I'm not sure which Gen Z's you've spoken to recently, but the next generations certainly want kids much less than previous generations. And this trend will only continue. We have seen family sizes continually drop, until now the average is about 2. That will soon drop below 1 where most people do not have children. Give it 30-40 years max.
If you only care about population decline, you have an easy to undrestand tool for solving this problem, that doesn't involve trying to establish cultural hedgemony to try and convince everyone that they have to have at least 2 kids each.
People have been predicting the imminent demise of civilization from lowering birth rates for an awful long time.
Actually I think people acts according to circumstances. Kids are a blessing and a burden at the same time, always have been, and some other factors helps decide.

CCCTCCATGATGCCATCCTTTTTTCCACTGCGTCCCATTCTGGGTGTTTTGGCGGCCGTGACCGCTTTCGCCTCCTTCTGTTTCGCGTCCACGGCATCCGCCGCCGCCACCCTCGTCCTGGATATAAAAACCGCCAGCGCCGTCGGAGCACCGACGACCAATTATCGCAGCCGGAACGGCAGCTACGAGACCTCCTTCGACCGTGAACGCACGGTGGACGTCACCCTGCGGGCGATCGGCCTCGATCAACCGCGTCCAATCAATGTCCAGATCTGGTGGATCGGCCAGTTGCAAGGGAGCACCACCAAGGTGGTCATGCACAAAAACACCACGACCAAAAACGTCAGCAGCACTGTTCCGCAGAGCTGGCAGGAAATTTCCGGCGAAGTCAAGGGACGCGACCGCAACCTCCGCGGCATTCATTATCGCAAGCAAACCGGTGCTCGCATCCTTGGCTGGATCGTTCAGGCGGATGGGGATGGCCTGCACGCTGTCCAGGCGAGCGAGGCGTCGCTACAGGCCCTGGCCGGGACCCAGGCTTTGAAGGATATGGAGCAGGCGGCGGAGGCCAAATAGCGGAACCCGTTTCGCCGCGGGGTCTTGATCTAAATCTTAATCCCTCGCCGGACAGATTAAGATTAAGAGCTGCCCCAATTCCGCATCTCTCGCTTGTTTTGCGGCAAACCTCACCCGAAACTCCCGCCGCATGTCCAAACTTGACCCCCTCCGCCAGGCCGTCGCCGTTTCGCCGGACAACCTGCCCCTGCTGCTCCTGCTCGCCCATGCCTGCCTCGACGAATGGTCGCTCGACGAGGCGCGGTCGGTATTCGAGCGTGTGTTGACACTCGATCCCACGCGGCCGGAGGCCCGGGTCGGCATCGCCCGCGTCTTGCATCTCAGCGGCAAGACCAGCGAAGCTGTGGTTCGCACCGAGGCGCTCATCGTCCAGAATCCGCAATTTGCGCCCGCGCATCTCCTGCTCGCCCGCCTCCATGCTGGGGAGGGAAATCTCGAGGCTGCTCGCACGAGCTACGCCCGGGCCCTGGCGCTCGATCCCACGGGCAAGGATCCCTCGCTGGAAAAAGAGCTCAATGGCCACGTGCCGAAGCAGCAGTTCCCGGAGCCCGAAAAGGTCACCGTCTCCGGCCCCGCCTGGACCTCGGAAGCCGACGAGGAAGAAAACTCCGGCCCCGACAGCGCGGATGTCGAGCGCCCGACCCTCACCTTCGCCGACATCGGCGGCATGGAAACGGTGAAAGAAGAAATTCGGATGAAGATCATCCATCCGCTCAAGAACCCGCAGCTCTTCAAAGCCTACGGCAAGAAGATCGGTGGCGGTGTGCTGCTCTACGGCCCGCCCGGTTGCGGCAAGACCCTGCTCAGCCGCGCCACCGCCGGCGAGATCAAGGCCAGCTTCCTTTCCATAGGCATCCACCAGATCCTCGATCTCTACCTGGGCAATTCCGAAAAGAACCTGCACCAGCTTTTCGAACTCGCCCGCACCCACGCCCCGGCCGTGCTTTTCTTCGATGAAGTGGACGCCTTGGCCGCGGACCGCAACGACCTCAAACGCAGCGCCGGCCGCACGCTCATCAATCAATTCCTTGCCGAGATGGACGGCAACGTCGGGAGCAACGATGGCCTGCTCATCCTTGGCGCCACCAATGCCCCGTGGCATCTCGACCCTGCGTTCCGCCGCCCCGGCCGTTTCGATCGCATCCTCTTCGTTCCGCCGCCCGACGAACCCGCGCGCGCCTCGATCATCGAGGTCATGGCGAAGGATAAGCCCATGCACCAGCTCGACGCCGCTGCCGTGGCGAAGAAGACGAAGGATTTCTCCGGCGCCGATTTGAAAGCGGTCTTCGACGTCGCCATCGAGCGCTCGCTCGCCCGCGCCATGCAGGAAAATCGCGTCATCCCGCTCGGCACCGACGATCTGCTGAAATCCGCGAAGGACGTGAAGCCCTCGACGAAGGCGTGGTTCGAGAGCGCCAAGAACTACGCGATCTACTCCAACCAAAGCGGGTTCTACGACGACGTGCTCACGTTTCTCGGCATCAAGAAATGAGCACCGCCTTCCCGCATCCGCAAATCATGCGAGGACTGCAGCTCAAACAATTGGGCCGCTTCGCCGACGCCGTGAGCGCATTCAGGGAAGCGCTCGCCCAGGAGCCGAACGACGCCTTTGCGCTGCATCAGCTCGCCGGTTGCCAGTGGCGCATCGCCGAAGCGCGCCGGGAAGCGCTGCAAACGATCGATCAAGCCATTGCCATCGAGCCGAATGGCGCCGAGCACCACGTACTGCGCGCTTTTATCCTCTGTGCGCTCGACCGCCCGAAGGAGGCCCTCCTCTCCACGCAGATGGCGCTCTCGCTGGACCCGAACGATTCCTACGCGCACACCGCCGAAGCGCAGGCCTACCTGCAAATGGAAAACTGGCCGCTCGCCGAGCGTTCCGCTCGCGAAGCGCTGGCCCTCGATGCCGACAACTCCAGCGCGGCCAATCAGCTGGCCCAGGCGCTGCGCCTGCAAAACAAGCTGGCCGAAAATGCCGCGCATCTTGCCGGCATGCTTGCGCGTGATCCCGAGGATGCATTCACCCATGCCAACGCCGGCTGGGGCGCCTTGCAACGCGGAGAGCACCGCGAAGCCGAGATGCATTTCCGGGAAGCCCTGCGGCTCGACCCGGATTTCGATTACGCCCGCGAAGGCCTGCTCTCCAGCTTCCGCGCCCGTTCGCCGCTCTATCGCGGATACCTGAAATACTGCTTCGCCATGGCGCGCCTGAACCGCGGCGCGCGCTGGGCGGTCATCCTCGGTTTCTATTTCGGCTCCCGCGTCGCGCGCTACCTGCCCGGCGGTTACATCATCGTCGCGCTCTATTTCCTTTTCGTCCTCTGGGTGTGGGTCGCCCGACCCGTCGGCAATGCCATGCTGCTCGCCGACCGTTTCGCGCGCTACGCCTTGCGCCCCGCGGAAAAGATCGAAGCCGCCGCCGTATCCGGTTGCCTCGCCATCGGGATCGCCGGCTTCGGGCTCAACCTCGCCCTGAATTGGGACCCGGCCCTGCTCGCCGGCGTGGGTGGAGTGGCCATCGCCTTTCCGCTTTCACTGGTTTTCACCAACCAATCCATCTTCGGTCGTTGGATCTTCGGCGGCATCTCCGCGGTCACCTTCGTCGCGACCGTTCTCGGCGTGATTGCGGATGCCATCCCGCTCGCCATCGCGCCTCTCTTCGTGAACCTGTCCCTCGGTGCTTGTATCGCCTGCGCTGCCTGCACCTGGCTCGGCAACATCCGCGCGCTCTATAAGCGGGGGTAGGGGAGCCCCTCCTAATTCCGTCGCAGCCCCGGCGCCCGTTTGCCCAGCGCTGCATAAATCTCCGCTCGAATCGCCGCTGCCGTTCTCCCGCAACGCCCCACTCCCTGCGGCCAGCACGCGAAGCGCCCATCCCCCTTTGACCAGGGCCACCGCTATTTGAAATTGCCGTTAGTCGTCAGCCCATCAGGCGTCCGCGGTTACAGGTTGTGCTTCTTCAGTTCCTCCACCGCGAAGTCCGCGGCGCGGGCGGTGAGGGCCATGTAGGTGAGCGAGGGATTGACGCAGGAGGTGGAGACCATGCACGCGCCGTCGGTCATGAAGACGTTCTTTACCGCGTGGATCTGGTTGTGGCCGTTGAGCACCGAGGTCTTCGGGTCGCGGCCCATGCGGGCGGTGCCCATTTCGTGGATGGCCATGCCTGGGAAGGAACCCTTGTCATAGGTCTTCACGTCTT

But unwanted pregnancy is not "a help to decide" and it's weird to say that the fate of civilization should rest in people being unable to have safe sex.
Low birth rates are only seen as a problem in the context of race or nation: "if we don't reproduce, our genes/our culture will disappear and foreigners will replace us". Globally there's no problem at all. When low birth rates extend to the whole planet, the problem will solve itself very quickly by elemental incentives.
Sprinkle on top a nascent anti-natalism coming from the environmentalist left and you have a recipe for a societal disaster.
The sexual act has been 'decoupled' from the procreative act since forever. People have always had ways to avoid pregnancy (some more successful than others) and sexual acts have always entailed much more than procreation. Not just within our species; look at how bonobos use sex for purposes other than procreation.